Non-Binary Hormones

This past September marked my six-year mark on hormones, which have gone through various iterations since their beginning.  When I first started taking testosterone I was on a full dose; here in the United States, that’s 100mg/ML every week.  I was also taking some sort of estrogen blocker, which was prescribed by my doctor at the time to prevent any effects should my testosterone suddenly start converting into estrogen.  I eventually went off of this blocker, since I didn’t see the point in taking one more pill for something that was only a remote possibility.

About three years into taking hormones I started fiddling with my dose, dropping it from 100mg/mL to 200mg/mL twice per month, and eventually down to a half dose of 100mg/mL twice per month.  However, I experienced various mental health concerns, and have since gone back to self-injecting testosterone intramuscularly every week.  That

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I miss this bottle. It could last me around a year if I was lucky. Alas, testosterone is considered a “controlled substance” as it is a steroid, and now I’ve got these piddly little 200mg/ML bottles as big as the last phalanx on my pinky finger. Sigh.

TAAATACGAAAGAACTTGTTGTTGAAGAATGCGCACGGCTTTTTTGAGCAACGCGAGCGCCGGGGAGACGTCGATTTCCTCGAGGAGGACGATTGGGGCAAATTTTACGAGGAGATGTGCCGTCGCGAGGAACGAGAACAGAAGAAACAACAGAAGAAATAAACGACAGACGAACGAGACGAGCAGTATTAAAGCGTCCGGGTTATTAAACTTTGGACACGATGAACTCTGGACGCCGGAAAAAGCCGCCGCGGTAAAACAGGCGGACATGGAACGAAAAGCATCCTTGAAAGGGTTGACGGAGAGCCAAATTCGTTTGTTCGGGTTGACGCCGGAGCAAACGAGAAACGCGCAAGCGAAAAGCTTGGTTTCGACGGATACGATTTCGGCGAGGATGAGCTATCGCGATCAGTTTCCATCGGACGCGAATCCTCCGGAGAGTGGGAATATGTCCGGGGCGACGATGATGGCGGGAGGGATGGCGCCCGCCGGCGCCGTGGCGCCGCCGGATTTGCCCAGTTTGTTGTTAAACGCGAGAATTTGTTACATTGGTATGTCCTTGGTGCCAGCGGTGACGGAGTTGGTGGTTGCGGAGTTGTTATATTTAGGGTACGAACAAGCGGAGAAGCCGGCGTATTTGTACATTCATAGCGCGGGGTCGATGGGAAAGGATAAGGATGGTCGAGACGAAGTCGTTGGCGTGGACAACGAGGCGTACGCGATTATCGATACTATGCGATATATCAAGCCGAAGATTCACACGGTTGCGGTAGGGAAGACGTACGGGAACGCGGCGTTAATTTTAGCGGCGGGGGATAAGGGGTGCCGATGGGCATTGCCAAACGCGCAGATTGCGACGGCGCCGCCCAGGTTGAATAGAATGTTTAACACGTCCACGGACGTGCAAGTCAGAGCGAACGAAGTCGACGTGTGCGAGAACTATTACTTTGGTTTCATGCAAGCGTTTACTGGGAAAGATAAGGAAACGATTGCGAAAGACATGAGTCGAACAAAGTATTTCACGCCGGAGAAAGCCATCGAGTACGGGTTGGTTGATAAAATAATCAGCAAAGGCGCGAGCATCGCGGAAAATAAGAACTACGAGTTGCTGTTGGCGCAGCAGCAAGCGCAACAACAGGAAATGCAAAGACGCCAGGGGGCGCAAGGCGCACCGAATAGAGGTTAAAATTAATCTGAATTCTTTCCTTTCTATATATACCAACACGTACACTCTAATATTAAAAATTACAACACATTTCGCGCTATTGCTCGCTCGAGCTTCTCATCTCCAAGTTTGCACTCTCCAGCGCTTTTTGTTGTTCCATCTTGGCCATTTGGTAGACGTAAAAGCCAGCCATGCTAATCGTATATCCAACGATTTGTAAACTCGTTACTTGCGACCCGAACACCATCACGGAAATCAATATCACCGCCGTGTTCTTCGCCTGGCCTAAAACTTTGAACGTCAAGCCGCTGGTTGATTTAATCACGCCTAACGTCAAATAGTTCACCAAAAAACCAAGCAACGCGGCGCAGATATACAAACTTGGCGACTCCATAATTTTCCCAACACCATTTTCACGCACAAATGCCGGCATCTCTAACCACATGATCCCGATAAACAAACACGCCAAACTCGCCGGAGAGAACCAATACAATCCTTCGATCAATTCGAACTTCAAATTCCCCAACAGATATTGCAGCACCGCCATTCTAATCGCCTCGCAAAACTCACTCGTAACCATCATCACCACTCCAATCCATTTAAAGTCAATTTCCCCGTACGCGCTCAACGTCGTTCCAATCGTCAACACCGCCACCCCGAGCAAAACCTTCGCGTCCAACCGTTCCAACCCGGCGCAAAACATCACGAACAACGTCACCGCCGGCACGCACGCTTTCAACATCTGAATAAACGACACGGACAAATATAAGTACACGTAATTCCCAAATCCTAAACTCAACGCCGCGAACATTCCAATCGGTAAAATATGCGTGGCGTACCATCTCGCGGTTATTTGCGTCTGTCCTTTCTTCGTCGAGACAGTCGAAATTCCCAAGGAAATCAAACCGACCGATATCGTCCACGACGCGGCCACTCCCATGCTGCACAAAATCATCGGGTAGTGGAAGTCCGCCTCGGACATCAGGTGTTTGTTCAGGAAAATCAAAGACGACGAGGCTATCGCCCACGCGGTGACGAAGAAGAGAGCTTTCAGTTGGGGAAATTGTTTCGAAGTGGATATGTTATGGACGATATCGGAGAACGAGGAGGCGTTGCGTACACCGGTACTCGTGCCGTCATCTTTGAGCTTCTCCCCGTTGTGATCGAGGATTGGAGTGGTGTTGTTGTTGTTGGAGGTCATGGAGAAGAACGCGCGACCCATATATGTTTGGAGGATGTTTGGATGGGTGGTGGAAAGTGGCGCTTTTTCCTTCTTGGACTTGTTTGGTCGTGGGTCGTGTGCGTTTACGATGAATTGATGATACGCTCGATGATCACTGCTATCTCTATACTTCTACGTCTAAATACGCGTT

being said, my dose is currently at 25mg/mL per week–or for those of you who are good at math, a one-fourth dose for the “average” AFAB (assigned female at birth) trans person.  At one point I was taking 50mg/ML every week due to my syringes and hormone concentration changing without my knowledge, but I’ve since corrected it back down to 25mg/ML.

I never felt comfortable being on the “standard” dose for trans men, mostly because I never identified as such.  If I’d been thinking I probably would have started at a half or quarter dose of testosterone, and then just gone off of hormones when I’d achieved my desired effects.  Now, over six years later, I’m saddled with more body hair than I know what to do with, and I seriously question the point of continuing with hormones for the sole purpose of ceasing menstruation.  It’s similar, in my mine, to ceasing a prescription of psychotropic drugs: sometimes you get used to how you feel on the drug, and so one stops taking them because they think they’re “cured”, but in reality the reason you might feel better is because of the medication.  (Which is, of course, not always the case for folks taking medications, but I digress.)